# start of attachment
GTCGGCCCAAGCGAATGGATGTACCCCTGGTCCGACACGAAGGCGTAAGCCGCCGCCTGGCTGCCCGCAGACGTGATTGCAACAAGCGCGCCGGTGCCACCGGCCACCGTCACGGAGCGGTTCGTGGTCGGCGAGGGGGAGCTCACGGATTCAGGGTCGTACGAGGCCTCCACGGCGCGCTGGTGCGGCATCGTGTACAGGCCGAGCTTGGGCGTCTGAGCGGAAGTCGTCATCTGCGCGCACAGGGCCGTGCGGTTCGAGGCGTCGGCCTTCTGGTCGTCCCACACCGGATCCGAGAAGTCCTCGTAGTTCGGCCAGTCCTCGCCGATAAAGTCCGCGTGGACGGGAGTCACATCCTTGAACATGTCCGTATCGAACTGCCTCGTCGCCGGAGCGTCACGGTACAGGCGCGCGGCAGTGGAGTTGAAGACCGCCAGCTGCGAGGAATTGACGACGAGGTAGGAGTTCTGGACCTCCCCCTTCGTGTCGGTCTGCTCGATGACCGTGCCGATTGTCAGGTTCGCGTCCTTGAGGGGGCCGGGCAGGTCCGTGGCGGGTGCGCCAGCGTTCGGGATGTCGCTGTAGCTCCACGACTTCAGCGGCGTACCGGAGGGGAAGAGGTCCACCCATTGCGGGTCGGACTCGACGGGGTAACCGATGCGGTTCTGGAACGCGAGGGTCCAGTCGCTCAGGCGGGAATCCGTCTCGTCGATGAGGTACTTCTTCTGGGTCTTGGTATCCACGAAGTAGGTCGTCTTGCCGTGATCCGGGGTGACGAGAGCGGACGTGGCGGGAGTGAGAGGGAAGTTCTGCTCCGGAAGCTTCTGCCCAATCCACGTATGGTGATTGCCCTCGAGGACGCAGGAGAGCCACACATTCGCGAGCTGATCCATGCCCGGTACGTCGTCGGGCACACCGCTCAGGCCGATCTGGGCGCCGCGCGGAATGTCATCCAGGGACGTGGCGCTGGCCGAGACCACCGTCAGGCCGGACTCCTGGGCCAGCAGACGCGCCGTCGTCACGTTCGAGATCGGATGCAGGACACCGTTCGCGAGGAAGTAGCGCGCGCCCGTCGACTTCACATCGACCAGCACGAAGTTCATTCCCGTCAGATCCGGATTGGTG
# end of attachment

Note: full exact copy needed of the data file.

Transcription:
GTCGGCCCAAGCGAATGGATGTACCCCTGGTCCGACACGAAGGCGTAAGCCGCCGCCTGGCTGCCCGCAGACGTGATTGCAACAAGCGCGCCGGTGCCACCGGCCACCGTCACGGAGCGGTTCGTGGTCGGCGAGGGGGAGCTCACGGATTCAGGGTCGTACGAGGCCTCCACGGCGCGCTGGTGCGGCATCGTGTACAGGCCGAGCTTGGGCGTCTGAGCGGAAGTCGTCATCTGCGCGCACAGGGCCGTGCGGTTCGAGGCGTCGGCCTTCTGGTCGTCCCACACCGGATCCGAGAAGTCCTCGTAGTTCGGCCAGTCCTCGCCGATAAAGTCCGCGTGGACGGGAGTCACATCCTTGAACATGTCCGTATCGAACTGCCTCGTCGCCGGAGCGTCACGGTACAGGCGCGCGGCAGTGGAGTTGAAGACCGCCAGCTGCGAGGAATTGACGACGAGGTAGGAGTTCTGGACCTCCCCCTTCGTGTCGGTCTGCTCGATGACCGTGCCGATTGTCAGGTTCGCGTCCTTGAGGGGGCCGGGCAGGTCCGTGGCGGGTGCGCCAGCGTTCGGGATGTCGCTGTAGCTCCACGACTTCAGCGGCGTACCGGAGGGGAAGAGGTCCACCCATTGCGGGTCGGACTCGACGGGGTAACCGATGCGGTTCTGGAACGCGAGGGTCCAGTCGCTCAGGCGGGAATCCGTCTCGTCGATGAGGTACTTCTTCTGGGTCTTGGTATCCACGAAGTAGGTCGTCTTGCCGTGATCCGGGGTGACGAGAGCGGACGTGGCGGGAGTGAGAGGGAAGTTCTGCTCCGGAAGCTTCTGCCCAATCCACGTATGGTGATTGCCCTCGAGGACGCAGGAGAGCCACACATTCGCGAGCTGATCCATGCCCGGTACGTCGTCGGGCACACCGCTCAGGCCGATCTGGGCGCCGCGCGGAATGTCATCCAGGGACGTGGCGCTGGCCGAGACCACCGTCAGGCCGGACTCCTGGGCCAGCAGACGCGCCGTCGTCACGTTCGAGATCGGATGCAGGACACCGTTCGCGAGGAAGTAGCGCGCGCCCGTCGACTTCACATCGACCAGCACGAAGTTCATTCCCGTCAGATCCGGATTGGTG